Study Indicates Investigational Agent May Be Active in Melanoma Brain Metastases

An investigation BRAF inhibitor, GSK2118436, appears active in melanoma patients with brain metastases.

These results from a sub-group of a Phase I/II study were recently presented at the 35th Congress of the European Society for Medical Oncology (ESMO).[1]

Melanoma is less common than non-melanoma skin cancer but tends to be much more aggressive. Of the more than one million new diagnoses of skin cancer each year, roughly 62,000 involve melanoma. More than 8,000 people die of melanoma each year in the United States. What makes melanoma so dangerous is that it is more likely than other types of skin cancer to spread (metastasize) to other parts of the body. Once melanoma has spread to the brain, median overall survival is four months, and currently, no available systemic therapies have been reported to improve survival.

Research has indicated that 40-60% of melanomas carry a BRAF mutation. The BRAF gene is known to play a part in cell growth. Roughly 90% of these BRAF mutations involve a specific mutation known as V600E. PLX4032 (also known as RG7204) is an investigational targeted therapy that has shown activity as an inhibitor of BRAF with the V600E mutation in preclinical studies. Recently results from a Phase I study were published in the New England Journal of Medicine indicating that PLX4032 was active in metastatic melanoma patients with the V600E BRAF mutation and had a tolerable side effect profile.[2] Another investigational agent that is being evaluated in melanoma patients with the V600E BRAF mutation is GSK2118436.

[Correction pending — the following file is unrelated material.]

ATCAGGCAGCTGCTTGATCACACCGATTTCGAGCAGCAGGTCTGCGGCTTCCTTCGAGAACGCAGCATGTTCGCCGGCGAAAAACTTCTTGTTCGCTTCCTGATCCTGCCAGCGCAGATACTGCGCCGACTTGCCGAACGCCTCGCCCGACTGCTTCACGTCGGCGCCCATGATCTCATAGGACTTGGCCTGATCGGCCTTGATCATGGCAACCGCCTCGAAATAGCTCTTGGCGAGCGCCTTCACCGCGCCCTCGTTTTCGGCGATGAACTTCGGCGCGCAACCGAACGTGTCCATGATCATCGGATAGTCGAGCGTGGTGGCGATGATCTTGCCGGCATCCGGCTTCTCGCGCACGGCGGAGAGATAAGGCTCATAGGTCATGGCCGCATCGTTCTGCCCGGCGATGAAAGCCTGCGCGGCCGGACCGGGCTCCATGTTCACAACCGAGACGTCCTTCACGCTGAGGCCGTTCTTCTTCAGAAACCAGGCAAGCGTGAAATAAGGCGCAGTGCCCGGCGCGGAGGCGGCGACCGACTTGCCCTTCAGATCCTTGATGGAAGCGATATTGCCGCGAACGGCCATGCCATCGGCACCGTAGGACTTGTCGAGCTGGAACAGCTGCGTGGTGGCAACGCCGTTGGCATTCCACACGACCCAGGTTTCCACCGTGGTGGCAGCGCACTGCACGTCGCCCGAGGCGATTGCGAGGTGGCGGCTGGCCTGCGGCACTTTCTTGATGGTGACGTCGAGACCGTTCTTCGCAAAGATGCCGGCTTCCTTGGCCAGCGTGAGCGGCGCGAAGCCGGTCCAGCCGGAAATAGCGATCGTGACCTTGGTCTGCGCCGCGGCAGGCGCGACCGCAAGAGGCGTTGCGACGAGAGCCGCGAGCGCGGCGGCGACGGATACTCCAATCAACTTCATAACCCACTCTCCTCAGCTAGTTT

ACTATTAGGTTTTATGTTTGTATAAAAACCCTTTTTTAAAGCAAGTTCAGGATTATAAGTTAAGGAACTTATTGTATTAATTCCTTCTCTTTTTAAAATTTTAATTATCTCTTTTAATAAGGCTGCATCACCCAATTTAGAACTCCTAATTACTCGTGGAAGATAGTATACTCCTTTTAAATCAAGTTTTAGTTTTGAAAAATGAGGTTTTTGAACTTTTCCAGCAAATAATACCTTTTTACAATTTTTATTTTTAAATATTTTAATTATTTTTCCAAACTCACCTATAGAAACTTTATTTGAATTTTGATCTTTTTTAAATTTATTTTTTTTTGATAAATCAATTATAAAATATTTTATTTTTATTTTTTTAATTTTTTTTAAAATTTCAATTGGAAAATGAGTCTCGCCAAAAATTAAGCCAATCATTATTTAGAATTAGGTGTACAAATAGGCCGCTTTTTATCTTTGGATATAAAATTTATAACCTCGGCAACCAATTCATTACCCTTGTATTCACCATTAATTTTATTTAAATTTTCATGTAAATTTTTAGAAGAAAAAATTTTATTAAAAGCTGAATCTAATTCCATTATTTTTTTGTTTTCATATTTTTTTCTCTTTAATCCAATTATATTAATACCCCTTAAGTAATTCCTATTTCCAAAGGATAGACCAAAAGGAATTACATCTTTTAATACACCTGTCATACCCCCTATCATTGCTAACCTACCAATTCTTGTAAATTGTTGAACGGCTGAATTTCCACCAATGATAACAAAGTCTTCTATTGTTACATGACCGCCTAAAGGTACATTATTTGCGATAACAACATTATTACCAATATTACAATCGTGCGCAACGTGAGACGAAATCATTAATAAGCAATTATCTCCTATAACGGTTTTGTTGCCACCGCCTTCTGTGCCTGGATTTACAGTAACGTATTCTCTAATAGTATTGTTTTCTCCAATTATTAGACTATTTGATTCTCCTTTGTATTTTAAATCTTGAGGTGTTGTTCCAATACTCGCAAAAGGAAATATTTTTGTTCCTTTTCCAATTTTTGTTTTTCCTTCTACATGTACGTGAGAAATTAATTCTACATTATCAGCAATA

In the current Australian Phase I/II study, a sub-group of 10 melanoma patients with previously untreated metastases to the brain were evaluated following treatment with oral GSK2118436. Patients in this study had the V600E BRAF mutation and metastases that were 3mm or larger. Nine out of the ten patients had 20-100% reductions in the size of their brain metastases. Side effects reported in the dose-finding study were skin changes, low grade cutaneous squamous cell carcinoma, headache, nausea, fatigue, and vomiting.[3]

Although this is a very small study, these results are encouraging for melanoma patients with brain metastases. Additional studies are warranted, and a Phase II study is planned.

References:

[1] Long GV, Kefford RF, Carr PJA, et al. Phase 1/2 study of GSK2118436, a selective inhibitor of V600 Mutant (MUT) BRAF Kinase: Evidence of activity in melanoma brain metastases (METS). Presented at the 35th Congress of the European Society for Medical Oncology (ESMO), Milan, Italy, October 8-12, 2010. Abstract LBA 27.

[2] Flaherty KT, Puzanov I, Kim KB, et al. Inhibition of Mutated, Activated BRAF in Metastatic Melanoma. The New England Journal of Medicine. 2010;363:809-819.

[3] Kefford R, Arkenau H, Brown MP, et al. Phase I/II study of GSK2118436, a selective inhibitor of oncogenic mutant BRAF kinase, in patients with metastatic melanoma and other solid tumors*. J Clin Oncol*. 2010;28:15s  (suppl; abstr 8503).

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